Who’s to say we shouldn’t amend our constitution? After all, it was drafted to be a living document, it needs to grow and adapt to our society’s changing needs. But, it’s relegated to a short chain and ignored mostly, these days.

    Why not use the best parts of the US constitution? It’s a pretty good start on how to develop a country. Plus, they’re not really using it now anyway. Haven’t since 2000.

    Bermuda College is currently in dire need of reform, but that’s for another thread. Just like the rest of the education system. But it did serve me well twenty years ago as a student.

  6. I don’t have any issue with moving to fixed term elections; what would be some of the arguments against switching to that model?

    Regarding elected Senators as opposed to appointed ones, that takes some thought. There are a number of ways one can go, as illustrated above.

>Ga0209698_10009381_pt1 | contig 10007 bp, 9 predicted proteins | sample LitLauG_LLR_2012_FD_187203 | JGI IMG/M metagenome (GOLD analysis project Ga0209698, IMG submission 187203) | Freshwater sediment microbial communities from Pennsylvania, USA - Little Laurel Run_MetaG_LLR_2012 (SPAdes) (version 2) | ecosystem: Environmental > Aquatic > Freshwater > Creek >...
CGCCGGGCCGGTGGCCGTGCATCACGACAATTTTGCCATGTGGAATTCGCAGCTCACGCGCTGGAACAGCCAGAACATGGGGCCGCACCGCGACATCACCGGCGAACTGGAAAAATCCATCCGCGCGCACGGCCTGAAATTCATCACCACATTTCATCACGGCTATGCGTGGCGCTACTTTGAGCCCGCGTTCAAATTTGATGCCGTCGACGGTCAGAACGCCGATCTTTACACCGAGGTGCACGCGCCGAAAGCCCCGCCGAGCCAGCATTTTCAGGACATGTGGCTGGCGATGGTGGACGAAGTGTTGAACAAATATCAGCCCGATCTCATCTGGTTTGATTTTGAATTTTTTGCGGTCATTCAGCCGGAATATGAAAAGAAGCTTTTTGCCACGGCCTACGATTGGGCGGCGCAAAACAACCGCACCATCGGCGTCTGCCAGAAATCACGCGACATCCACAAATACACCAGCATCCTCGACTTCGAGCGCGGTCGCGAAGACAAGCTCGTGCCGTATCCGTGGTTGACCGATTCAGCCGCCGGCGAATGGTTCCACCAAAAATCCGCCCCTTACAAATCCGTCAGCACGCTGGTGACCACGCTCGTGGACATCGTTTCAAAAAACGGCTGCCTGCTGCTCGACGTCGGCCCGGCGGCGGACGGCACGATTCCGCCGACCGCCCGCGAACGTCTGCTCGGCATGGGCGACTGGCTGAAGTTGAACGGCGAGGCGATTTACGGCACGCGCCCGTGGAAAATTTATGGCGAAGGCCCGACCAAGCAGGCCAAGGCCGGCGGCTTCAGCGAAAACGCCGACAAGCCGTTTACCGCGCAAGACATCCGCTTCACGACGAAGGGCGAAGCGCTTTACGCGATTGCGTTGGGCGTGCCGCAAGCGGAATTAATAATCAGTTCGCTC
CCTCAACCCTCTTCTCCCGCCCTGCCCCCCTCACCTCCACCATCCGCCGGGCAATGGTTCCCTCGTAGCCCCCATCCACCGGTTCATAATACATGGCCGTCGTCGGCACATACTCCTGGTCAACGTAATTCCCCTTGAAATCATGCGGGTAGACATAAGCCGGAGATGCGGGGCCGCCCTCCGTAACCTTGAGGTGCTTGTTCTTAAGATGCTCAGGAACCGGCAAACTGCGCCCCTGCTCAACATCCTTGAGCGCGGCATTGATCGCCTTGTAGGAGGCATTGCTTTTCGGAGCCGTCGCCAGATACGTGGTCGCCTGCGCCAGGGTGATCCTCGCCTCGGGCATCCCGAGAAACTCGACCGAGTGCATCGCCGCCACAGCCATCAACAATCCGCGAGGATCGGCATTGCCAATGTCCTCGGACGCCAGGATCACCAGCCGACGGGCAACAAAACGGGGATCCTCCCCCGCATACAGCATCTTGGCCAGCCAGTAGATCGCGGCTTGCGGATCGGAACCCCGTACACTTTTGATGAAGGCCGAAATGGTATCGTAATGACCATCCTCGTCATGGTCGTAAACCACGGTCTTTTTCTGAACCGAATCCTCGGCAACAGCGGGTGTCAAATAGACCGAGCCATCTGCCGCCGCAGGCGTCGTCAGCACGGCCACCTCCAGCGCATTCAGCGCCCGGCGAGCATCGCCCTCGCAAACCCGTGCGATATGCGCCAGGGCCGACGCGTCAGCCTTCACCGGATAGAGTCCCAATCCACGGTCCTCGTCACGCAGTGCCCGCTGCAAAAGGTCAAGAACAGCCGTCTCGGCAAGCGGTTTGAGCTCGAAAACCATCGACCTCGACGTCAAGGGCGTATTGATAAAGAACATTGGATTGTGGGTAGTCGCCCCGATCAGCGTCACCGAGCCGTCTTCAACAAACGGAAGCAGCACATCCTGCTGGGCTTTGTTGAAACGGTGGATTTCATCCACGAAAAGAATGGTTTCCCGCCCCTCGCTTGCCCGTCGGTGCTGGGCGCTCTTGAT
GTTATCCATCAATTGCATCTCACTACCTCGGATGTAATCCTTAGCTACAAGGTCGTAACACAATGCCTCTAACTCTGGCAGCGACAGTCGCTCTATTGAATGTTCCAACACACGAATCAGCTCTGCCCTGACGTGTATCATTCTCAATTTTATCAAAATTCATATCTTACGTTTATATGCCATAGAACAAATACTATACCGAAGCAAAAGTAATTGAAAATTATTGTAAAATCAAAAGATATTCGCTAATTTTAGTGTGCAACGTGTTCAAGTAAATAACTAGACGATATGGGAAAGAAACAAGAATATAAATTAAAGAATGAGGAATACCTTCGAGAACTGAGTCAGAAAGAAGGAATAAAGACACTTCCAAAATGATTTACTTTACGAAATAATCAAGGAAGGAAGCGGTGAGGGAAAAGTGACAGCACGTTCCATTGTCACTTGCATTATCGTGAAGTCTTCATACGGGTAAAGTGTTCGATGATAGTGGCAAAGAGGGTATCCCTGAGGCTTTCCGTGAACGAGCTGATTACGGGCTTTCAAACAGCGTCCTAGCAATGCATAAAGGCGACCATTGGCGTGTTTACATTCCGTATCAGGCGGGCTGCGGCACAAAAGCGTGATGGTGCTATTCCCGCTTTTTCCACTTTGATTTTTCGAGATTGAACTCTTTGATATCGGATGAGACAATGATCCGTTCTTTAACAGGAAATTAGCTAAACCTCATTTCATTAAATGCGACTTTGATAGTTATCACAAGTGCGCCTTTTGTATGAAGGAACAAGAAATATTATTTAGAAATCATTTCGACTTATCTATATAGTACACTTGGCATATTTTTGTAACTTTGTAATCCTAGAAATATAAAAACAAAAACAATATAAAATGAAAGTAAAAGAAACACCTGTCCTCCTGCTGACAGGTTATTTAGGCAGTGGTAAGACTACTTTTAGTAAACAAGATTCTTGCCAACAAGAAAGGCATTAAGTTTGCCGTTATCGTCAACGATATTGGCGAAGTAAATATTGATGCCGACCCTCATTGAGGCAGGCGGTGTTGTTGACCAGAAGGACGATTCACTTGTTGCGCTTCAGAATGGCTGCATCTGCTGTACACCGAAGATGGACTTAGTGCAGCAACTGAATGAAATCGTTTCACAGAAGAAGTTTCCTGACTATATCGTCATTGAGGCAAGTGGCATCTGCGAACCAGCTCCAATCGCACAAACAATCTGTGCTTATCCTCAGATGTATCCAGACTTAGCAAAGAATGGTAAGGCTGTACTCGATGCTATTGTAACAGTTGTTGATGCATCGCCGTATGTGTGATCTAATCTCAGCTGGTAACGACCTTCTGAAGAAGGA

With all due respect to the Independent Senators appointed by the Governor, I think Jonathon has a solid point about unelected party senators being ‘sychophantically loyal to the Party Leader that appoints them’ and that could be troublesome. Also, the notion that serving in the Senate as a ‘training ground’ for politicians, still doesn’t sit well.

  7. “How to develop a country”.

    Hello…where you been for 400 years.?

    Then again, thats another thread. Your input is quite edible. It’s the toothpicks that make it hard to swallow…..( ok ..I know, take the olive off and throw it away).

    Cut, paste, google..what a life…….

  8. Who said anything about changing the U.S. constitution?

  9. Rummy, we are far from developed as a country.